So a few days after my last post, I read this article (below) about what Mr. Updike decided to do with his book overload problem. Seems a rather clever solution. It would be pretty great to buy a novel with John Updike's thoughts in the margins. I've long wondered what people would think if they came upon a book I used for research. I've scrawled many an idea in the margins of poison textbooks, CSI sourcebooks, and explosives manuals and I firmly believe that if a secondhand reader came across some of those notions in the course of their reading, it might keep them up nights. But I suppose that's my job anyways....
Author John Updike Sheds Old Books
By The Associated Press
MANCHESTER-BY-THE-SEA, Mass. - John Updike, like many a good book-lover, found the cellar of his house and shelves in his barn were being overrun with books he and his wife have collected over the years.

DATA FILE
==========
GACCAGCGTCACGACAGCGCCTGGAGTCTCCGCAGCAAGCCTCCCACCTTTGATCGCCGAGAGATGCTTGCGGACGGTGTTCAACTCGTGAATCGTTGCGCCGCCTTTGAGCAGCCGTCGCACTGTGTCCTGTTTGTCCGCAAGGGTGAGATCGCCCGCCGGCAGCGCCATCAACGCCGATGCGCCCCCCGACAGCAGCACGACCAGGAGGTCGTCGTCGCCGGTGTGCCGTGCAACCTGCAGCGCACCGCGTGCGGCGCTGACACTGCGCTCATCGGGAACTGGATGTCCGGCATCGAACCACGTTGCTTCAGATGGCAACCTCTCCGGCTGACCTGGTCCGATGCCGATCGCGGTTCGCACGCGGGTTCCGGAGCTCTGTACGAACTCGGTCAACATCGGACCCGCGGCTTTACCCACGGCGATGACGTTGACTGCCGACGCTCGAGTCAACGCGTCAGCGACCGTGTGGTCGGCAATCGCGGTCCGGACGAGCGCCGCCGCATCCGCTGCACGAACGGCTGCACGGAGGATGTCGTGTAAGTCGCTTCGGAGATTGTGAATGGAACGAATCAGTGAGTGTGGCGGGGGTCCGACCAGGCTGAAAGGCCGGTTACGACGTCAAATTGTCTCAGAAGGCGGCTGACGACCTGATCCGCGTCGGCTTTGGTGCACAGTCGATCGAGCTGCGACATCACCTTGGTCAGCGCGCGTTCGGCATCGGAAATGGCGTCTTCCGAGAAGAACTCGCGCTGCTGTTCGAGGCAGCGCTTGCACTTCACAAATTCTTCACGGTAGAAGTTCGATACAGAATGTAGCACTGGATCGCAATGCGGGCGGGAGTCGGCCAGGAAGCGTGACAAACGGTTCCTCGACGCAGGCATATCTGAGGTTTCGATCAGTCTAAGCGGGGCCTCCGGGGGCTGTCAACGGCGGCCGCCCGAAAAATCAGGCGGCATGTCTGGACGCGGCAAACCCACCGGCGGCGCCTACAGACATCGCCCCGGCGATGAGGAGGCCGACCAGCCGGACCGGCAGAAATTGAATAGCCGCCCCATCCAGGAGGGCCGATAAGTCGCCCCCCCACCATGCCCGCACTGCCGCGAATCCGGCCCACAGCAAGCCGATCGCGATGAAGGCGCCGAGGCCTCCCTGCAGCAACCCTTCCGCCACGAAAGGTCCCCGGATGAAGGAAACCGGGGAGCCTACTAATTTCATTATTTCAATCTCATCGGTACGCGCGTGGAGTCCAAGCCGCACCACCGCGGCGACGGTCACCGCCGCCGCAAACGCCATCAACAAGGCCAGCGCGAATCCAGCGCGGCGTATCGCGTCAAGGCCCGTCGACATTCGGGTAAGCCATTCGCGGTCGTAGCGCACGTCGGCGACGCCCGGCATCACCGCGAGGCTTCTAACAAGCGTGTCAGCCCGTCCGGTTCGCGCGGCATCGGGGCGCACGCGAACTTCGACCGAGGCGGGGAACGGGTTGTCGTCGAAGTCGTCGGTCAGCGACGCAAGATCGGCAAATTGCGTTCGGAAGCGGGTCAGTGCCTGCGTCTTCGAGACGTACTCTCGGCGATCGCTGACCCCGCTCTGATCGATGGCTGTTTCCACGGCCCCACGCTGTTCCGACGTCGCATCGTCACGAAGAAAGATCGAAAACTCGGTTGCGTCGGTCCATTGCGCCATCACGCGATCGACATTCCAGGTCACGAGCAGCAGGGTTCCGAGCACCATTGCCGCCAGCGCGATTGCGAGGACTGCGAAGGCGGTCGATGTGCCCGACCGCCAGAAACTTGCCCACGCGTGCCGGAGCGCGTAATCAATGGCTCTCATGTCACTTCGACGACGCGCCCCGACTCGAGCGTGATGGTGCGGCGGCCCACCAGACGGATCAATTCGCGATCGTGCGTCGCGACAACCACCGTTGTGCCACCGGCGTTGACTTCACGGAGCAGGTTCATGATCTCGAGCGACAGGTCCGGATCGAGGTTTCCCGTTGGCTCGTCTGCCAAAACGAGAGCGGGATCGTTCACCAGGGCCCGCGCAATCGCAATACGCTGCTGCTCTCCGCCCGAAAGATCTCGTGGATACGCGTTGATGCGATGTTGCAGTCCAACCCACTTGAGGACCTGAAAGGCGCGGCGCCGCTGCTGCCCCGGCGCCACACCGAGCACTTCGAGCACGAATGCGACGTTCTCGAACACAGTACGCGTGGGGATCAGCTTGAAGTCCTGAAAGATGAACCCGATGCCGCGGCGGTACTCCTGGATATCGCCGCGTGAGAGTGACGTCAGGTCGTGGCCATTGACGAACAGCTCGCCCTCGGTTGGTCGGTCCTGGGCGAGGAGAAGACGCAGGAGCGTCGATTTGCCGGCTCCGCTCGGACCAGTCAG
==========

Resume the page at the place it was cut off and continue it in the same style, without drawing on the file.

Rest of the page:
"They were just collecting dust and mouse droppings," the author told The Boston Globe in Friday's edition.
Their solution? Find someone who would pay for the used books, and haul them away.
"I'm at an age when you think about lightening your load, rather than dumping it on your heirs," said Updike, 72, a two-time Pulitzer Prize winner.
Mark Stolle, owner of Manchester by the Book store, bought Updike's collection. But not all of them will be re-sold cheaply.
In some of the books' margins are handwritten questions and analogies from the novelist and essayist — writings that Updike called his "scribblings." Those editions will go for between $200 and $1,000.
Updike, who counts himself a supporter of independent bookstores, doesn't mind that Stolle is making a profit.
"If he's able to make a few dollars on a few of the review copies scattered in there, all the better. He paid a fair price."